A fundamental piece of the mission and philosophy of Sacred Heart schools is the idea that the one who leads the best is the one who serves the best. The saints, best exemplified by the Virgin Mary, demonstrate that leadership of others and service to others are linked. Of course, the paragon of the “servant leader model” is Jesus Christ, who “did not come to be served, but to serve” (Matthew 22:28). Homework, so the story goes, serves to benefit the student by giving him extra practice with important concepts. The beneficiary of homework is the student, not someone other than the student. After a long day at school, a student who returns home with homework should not give top priority to that homework. To be sure, it’s more than reasonable for him to rest a bit, put on some more comfortable clothes, have a snack, et cetera.
But then the things that must be done must get done, and first things have priority. Service to others takes priority over service to oneself.
So, before homework gets done, a student should train his leadership skills by doing something around the house that benefits someone other than himself. He could, for example, do the dishes. He could walk the dog. He could take out the trash, or mow the lawn, or help a younger sibling with his or her homework. This training in leadership works best when the student identifies what acts of service need doing, and then he chooses which one to do. The initiative ought to be his. When the student’s initiative falters, his parents — those primarily responsible for his education — ought to step in and at least offer a few choices.
As my 8th graders learned reading The Adventures of Tom Sawyer, the difference between work and play is not the activity. Rather, the difference is found in the choosing. As Mark Twain explained, “Work consists of whatever a body is obliged to do, and that Play consists of whatever a body is not obliged to do.” When I choose to do the dishes, I enjoy doing the dishes. When I end up doing the dishes, the exact same activity irritates me. Young men — who are all leaders in training — deserve the opportunity to discover the distinction between Work and Play.
2. Devices Are Second, Too
Technology can overwhelm. Tools that are meant to make work easier end up making it easier for others to pile more work on us. Those same tools present numerous distractions that make work harder to get done. Add in technology specifically designed to facilitate play, and work diminishes further. Add to this a strange trick of the mind. Everyone has experienced being so immersed in an activity that one loses track of time. What seems to have occupied only minutes of my time ends up consuming hours. Soon, the time that I had to complete X, Y, and Z is gone, and I haven’t gotten beyond W.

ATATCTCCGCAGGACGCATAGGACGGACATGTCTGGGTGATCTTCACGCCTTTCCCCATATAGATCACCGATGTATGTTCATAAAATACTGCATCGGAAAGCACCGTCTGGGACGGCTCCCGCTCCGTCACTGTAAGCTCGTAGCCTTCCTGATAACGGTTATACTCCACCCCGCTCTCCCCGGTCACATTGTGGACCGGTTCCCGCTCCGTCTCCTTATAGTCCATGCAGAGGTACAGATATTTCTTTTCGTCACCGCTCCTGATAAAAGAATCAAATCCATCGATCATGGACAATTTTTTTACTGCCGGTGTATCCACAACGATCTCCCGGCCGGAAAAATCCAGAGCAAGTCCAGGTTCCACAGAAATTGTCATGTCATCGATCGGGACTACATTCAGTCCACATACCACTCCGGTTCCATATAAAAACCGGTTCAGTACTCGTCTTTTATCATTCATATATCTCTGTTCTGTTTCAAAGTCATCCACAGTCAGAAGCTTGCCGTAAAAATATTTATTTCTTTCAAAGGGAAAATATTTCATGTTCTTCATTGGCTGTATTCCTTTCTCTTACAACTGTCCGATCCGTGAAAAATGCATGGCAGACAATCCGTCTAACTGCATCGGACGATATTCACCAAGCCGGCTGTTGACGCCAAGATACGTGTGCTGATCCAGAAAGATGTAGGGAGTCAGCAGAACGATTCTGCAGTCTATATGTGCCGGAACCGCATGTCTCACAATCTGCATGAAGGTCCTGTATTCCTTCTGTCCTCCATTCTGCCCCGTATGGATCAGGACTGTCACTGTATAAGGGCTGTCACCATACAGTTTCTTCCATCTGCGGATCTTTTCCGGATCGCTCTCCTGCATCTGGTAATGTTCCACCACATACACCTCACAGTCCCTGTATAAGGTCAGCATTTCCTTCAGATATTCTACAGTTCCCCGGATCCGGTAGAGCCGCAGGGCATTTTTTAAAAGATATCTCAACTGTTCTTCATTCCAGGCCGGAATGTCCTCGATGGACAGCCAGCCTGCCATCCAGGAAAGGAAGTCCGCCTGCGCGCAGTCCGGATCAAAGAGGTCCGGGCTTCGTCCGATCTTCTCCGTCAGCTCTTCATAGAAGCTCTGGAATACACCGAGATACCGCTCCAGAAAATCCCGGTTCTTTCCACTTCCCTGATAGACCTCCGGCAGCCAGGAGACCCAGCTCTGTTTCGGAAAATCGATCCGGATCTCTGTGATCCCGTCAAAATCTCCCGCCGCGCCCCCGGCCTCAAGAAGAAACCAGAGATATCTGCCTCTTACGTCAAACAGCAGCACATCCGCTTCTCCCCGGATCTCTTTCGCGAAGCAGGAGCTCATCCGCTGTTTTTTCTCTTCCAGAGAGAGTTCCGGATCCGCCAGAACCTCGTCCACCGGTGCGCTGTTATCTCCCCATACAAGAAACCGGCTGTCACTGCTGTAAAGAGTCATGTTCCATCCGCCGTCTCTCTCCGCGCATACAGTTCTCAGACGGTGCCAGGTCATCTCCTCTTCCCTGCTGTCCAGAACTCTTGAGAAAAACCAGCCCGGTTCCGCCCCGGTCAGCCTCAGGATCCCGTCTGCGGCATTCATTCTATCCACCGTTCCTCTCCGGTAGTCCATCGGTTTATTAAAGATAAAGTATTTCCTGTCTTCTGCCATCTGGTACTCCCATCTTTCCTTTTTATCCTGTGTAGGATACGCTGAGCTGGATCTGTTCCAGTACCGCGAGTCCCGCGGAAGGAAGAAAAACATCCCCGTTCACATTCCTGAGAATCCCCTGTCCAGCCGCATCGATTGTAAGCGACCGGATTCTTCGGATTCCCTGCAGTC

Just as homework takes second place to service within the home, so to do devices that distract from work take second place to homework. The research about the destructive habits and negative psychological effects of too much exposure to the Internet and other forms of electronic entertainment, especially many social media sites, is enormous and pretty well established. Many of these entertainments thrive by presenting us with Pavlovian stimulus-response loops. After I’m done writing and posting this little essay to my site, I’ll post the link on social media. Then, since I’ve been trained to salivate when the bells rings, I’ll be drawn to check over and over again to see who has liked my social media post. Did I get an up thumb? If so, from whom? How many interactions have there been? If someone leaves a comment, I must respond to that comment. And so my electronically reinforced distractibility keeps me focused on something other than what I’m supposed to be focused on.
Time spent using devices, especially devices that grant access to the Internet, must be prioritized and limited. My children ten years ago did not have to deal with the level of distraction that today’s children face. If my son Christopher were in middle school now, I’d impose clear limits. It might look something like this:
* First, relax for a bit after a hard day of school.
* Second, pick which form of service you’ll perform and then perform it.
* Third, do your homework.
* Fourth, after all of the above is done, you can watch TV or play a video game or whatever.
And step four would include time limits. No more than an hour, for example, and it certainly would be the case that the various weapons of mass distraction would not be kept in Christopher’s room. They’d be in the shared spaces of the home, and, at night, even his phone would end up somewhere other than in his room. Bed time is bed time, and lights out means no electricity. The only activity that might delay lights out would be reading a book.
3. Personal Grooming Is Not Optional
Here I must speak directly to young men. Read and consider carefully these words of wisdom.
Like it or not, people judge you by your appearance. People judge not only you by your appearance, they also judge your parents — especially your mother — by your appearance. This isn’t fair. It’s not right. But it is the truth, and you can shut doors that ought to have been kept open by the way you present yourself in public. So, you must do these five things:
* Bathe daily with soap. That includes washing and combing (or brushing) your hair.
* If you wash your hair at night, you need to wash and comb (or brush) it again in the morning, unless your hair is as about as short as mine usually is.
* Wear deodorant everyday. If you sweat a lot during the day, bring deodorant with you to school. (I keep deodorant in my desk at school, but it’s mine; get your own.)
* Put on clean clothes everyday. This includes your shoes and the clothes that people can’t see because they’re worn under other clothes.
* Get a haircut at least every three weeks. The longer your hair, the more often it needs cutting.
There is one important rule for haircuts: If your bangs hide your forehead and eyebrows, your hair is wrong. It either needs to be combed away from your face or cut shorter. Fortunately, there are numerous options available for you no matter what kind of hair you have. Here are a few excellent links:
Best Haircuts for Black Men
How to Grow Your Hair Out Long (for Dudes)
A Man’s Guide to Brushes and Combs
Men’s Hairstyles: What’s the Difference Between a Taper and a Fade?
The Knights of the Mightier Pen gather in the hallowed halls of the Regis School in Houston, Texas, to share their tales and poems.